Graves, ed., “Biblical interpretation in the early church”

Graves, ed., "Biblical Interpretation in the Early Church" coverAvailable in Fortress’s Ad fontes series is Biblical Interpretation in the Early Church, edited by Michael Graves. According to the volume’s blurb,

Biblical Interpretation in the Early Church is part of Ad Fontes: Early Christian Sources, a series designed to present ancient Christian texts essential to an understanding of Christian theology, ecclesiology, and practice. The books in the series will make the wealth of early Christian thought available to new generations of students of theology and provide a valuable resource for the Church. This volume focuses on how Scripture was interpreted and used for teaching by early Christian scholars and church leaders.

Developed in light of recent Patristic scholarship, Ad Fontes volumes will provide a representative sampling of theological contributions from both East and West. The series aims to provide volumes that are relevant for a variety of courses: from introduction to theology to classes on doctrine and the development of Christian thought. The goal of each volume is not to be exhaustive, but rather representative enough to denote for a non-specialist audience the multivalent character of early Christian thought, allowing readers to see how and why early Christian doctrine and practice developed the way it did.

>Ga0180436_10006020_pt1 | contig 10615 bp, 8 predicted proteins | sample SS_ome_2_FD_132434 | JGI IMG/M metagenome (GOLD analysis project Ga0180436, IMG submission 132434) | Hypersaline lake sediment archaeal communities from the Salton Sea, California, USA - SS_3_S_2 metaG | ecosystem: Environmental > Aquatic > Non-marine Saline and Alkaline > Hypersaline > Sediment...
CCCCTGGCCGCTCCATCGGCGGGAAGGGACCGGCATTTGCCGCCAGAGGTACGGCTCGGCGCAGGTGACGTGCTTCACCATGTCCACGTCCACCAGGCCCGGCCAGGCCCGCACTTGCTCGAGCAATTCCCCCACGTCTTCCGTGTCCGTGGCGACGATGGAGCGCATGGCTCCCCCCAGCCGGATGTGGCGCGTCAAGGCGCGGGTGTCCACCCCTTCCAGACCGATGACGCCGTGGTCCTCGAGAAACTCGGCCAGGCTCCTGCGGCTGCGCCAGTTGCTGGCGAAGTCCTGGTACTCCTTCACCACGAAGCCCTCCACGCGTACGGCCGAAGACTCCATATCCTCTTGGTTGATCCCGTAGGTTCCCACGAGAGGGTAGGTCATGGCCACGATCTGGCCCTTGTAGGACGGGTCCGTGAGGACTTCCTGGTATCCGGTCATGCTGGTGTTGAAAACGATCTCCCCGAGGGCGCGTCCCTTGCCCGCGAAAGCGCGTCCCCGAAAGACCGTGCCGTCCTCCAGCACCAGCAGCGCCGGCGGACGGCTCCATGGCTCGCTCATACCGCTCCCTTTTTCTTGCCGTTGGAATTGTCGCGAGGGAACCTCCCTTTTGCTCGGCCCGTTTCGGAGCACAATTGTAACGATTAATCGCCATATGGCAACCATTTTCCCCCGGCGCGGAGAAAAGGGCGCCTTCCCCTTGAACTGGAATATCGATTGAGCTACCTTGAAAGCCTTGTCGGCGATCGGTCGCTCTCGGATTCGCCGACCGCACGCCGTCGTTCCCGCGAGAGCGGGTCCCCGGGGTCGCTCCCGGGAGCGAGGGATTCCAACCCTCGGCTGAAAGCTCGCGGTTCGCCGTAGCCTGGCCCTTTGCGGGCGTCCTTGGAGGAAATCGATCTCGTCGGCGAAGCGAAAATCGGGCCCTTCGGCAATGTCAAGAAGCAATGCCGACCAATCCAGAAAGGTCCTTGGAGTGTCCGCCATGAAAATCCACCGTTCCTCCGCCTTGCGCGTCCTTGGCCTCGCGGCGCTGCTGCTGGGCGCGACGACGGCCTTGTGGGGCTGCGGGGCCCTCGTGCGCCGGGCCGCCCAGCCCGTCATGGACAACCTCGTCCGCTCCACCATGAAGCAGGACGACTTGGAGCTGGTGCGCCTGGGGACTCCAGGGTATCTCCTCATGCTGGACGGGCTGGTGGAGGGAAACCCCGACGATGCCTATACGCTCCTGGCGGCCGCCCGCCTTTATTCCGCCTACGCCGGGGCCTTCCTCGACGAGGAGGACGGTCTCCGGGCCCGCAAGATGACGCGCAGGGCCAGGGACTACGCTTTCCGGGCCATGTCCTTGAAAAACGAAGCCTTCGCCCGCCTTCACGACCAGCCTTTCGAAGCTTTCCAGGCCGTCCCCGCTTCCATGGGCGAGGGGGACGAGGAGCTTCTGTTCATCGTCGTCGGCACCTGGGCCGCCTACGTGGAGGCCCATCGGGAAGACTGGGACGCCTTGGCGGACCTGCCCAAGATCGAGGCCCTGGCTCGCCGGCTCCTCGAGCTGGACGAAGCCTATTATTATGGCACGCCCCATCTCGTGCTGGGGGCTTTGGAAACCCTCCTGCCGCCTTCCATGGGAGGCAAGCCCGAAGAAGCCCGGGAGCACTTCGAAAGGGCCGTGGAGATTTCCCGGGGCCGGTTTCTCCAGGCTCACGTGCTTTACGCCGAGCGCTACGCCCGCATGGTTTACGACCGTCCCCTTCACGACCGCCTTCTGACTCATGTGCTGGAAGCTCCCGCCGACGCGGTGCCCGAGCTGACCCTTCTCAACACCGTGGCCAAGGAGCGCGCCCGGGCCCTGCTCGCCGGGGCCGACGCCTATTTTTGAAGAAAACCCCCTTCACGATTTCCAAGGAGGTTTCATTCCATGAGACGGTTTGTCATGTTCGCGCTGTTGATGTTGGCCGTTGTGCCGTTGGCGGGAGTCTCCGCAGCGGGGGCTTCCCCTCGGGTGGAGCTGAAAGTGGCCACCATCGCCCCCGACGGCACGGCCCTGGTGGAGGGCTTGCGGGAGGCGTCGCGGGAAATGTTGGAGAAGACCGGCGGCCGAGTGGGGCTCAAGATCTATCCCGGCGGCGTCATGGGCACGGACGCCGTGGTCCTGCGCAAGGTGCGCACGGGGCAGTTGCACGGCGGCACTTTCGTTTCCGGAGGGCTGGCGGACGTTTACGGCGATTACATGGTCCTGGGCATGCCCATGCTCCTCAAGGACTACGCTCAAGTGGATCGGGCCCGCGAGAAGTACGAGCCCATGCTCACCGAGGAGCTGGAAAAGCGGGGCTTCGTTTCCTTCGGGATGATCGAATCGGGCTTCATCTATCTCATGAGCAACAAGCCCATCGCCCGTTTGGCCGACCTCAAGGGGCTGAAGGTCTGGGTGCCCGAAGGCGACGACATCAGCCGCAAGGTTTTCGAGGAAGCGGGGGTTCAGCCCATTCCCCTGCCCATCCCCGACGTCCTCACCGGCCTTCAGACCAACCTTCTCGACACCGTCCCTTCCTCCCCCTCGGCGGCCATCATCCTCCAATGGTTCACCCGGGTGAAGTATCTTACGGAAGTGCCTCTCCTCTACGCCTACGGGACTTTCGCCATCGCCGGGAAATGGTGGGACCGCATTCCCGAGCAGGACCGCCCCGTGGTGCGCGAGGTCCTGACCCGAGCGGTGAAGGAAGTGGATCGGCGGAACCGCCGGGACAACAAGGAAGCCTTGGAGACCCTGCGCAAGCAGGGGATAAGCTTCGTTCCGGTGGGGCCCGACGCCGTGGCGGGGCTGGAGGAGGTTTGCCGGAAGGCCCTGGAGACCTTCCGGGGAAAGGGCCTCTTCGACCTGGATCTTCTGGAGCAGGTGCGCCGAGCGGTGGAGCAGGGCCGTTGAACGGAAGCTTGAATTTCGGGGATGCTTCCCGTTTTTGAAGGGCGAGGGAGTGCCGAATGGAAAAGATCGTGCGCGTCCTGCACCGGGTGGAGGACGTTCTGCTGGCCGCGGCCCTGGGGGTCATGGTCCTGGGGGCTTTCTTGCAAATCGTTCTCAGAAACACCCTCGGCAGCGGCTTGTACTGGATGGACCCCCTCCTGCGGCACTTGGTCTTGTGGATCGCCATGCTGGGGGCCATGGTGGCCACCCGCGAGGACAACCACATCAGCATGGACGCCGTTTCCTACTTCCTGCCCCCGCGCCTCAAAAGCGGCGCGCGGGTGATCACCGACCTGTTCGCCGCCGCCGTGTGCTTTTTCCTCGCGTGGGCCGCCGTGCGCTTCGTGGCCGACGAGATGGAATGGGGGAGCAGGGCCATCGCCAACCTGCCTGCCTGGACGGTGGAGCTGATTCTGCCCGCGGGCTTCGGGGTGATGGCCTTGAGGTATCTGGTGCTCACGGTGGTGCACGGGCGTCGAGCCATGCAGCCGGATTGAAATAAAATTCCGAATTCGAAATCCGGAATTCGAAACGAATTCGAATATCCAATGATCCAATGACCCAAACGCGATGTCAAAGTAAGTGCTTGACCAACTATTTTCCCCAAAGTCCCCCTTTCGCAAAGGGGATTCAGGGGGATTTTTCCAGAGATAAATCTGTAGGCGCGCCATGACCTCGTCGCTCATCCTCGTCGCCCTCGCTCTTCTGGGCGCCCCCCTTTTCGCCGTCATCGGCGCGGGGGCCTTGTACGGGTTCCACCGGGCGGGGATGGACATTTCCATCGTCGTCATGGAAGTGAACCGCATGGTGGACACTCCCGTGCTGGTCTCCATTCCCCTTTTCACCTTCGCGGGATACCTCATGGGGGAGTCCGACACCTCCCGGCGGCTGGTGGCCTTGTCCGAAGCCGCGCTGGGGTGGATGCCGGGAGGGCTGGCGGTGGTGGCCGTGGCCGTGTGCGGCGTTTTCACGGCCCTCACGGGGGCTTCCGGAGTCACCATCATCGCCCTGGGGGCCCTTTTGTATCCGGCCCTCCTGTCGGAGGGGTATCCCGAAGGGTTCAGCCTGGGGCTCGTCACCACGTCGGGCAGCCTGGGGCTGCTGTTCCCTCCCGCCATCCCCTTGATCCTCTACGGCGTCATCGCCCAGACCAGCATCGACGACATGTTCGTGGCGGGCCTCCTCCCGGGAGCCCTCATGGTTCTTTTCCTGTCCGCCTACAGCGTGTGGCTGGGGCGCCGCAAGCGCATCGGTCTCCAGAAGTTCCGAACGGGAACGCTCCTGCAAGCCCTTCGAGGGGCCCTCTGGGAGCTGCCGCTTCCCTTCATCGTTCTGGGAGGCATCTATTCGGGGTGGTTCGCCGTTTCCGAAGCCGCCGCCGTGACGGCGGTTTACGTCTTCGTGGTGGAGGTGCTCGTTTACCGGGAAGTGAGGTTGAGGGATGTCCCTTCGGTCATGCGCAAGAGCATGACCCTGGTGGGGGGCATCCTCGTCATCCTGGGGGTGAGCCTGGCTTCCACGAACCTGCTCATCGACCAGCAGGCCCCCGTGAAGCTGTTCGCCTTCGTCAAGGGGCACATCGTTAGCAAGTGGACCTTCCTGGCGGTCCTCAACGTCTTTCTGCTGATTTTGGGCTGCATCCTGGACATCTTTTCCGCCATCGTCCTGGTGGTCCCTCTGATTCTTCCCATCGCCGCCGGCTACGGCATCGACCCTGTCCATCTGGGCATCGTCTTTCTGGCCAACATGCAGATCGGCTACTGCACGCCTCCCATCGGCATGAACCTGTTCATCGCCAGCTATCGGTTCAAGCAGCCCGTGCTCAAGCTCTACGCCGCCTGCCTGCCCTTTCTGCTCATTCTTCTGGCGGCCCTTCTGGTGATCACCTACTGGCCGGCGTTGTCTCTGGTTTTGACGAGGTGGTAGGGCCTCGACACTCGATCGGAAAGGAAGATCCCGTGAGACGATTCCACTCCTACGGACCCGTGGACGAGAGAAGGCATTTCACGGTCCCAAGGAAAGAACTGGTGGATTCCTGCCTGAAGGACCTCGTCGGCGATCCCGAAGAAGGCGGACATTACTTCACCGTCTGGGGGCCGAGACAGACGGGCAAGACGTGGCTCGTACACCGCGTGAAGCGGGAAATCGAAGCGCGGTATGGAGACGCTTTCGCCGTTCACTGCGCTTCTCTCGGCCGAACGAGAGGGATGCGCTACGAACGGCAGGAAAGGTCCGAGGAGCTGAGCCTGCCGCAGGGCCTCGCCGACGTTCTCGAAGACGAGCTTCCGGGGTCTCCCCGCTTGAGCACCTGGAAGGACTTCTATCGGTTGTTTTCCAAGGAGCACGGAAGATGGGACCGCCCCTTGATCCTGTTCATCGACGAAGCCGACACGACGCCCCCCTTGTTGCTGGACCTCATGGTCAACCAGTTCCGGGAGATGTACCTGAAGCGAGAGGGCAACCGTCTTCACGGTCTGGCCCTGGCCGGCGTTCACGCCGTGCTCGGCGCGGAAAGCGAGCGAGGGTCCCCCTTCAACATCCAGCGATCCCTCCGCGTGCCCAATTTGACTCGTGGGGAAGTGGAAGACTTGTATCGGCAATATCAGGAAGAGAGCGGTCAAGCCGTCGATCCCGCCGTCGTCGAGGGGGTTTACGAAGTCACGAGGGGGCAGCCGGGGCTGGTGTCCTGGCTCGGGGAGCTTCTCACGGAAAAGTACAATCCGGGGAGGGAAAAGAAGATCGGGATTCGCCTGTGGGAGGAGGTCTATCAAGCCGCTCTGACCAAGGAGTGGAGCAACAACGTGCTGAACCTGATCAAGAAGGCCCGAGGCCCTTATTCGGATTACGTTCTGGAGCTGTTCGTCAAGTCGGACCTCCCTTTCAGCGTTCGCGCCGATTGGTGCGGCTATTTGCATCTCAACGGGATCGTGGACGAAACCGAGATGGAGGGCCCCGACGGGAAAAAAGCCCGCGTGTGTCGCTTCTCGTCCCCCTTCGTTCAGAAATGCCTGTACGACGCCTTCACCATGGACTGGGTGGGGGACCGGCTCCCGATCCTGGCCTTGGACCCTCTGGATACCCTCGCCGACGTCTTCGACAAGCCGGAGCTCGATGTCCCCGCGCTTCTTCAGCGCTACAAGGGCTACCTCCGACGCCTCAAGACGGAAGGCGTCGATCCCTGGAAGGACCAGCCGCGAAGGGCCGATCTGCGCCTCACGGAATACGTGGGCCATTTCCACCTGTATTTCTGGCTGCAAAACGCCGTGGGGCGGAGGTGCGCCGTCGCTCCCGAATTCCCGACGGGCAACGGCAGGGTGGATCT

Logos celebrates 25 years

Thank You for 25 Years from Logos Bible SoftwareTo celebrate the 25th anniversary of Logos Bible Software, Logos is giving users $25 of credit toward orders at Logos.com before 1 March. Originally, the offer had been limited to credit toward a select number of resources but has since been expanded to “any order on logos.com.”

Combined with academic pricing, the offer coupon code, and $0.34, I was able to load up on:

If you haven’t yet taken advantage of the offer,  be sure to take a look before it ends. While you’re at it, you can also add your birthday to your Faithlife account and typically find another $20 credit each year during your birthday month.

Justin’s Dialog with Trypho in Greek (redux)

Justin Martyr presents a book to the emperor, paper etching, print made by Jacques Callot, published by Israël Henriet, 1632–1635 [PD-1923]
To date, one of this site’s more popular posts has been this one about W. Trollope’s Greek edition of Justin Martyr’s Dialog with Trypho.

J.-P. Migne’s edition would, of course, be more standard. Justin’s Dialog is available in volume 6 of Migne’s Patrologia graeca, and that text has been made available online at: